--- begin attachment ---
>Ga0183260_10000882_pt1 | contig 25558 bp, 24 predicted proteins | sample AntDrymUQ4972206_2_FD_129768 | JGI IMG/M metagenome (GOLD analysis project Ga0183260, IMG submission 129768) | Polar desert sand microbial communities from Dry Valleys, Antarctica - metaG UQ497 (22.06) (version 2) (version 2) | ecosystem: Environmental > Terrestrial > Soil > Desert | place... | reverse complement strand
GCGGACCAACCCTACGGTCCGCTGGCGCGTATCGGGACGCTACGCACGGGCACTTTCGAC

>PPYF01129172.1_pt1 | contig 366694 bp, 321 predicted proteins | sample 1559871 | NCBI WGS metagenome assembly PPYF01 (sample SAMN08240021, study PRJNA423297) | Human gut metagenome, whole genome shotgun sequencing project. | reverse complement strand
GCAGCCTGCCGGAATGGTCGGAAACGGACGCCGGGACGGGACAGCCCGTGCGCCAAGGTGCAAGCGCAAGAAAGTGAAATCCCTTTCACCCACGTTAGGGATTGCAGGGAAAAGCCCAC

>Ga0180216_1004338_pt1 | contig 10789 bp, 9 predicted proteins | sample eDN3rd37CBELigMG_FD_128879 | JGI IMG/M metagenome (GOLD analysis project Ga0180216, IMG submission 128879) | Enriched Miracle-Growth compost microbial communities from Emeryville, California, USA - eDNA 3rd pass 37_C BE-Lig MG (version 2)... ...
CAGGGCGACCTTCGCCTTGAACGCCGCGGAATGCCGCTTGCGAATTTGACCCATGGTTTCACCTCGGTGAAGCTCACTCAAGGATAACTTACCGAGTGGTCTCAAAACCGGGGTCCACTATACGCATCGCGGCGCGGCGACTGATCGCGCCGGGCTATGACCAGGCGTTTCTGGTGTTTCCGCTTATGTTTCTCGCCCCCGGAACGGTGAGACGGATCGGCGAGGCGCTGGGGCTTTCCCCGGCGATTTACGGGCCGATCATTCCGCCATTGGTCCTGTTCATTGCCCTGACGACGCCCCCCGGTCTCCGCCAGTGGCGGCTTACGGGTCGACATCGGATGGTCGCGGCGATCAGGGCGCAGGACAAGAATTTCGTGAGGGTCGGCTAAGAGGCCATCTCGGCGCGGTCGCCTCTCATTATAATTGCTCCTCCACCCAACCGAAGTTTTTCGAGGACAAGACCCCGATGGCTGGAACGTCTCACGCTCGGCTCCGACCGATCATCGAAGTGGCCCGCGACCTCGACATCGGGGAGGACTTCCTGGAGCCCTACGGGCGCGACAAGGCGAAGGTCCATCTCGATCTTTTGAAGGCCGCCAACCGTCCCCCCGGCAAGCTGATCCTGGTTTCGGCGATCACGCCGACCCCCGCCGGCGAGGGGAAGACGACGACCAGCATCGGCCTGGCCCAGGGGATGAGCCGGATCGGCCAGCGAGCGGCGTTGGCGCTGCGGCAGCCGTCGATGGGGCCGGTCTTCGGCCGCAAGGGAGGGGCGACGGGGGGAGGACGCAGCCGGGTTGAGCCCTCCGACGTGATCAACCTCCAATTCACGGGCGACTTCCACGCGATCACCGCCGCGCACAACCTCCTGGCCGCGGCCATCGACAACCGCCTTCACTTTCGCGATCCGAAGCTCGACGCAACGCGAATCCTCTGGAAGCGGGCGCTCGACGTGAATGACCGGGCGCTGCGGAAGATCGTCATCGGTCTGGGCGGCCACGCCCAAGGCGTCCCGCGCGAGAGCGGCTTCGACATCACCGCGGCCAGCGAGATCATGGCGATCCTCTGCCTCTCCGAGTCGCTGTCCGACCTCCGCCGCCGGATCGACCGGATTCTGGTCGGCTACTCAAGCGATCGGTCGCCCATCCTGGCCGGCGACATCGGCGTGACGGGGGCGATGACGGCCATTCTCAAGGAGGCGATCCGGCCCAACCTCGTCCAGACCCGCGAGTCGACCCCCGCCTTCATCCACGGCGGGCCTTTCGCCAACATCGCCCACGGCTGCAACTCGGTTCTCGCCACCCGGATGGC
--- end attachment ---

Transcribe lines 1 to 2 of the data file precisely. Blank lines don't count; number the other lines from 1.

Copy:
>Ga0183260_10000882_pt1 | contig 25558 bp, 24 predicted proteins | sample AntDrymUQ4972206_2_FD_129768 | JGI IMG/M metagenome (GOLD analysis project Ga0183260, IMG submission 129768) | Polar desert sand microbial communities from Dry Valleys, Antarctica - metaG UQ497 (22.06) (version 2) (version 2) | ecosystem: Environmental > Terrestrial > Soil > Desert | place... | reverse complement strand
GCGGACCAACCCTACGGTCCGCTGGCGCGTATCGGGACGCTACGCACGGGCACTTTCGAC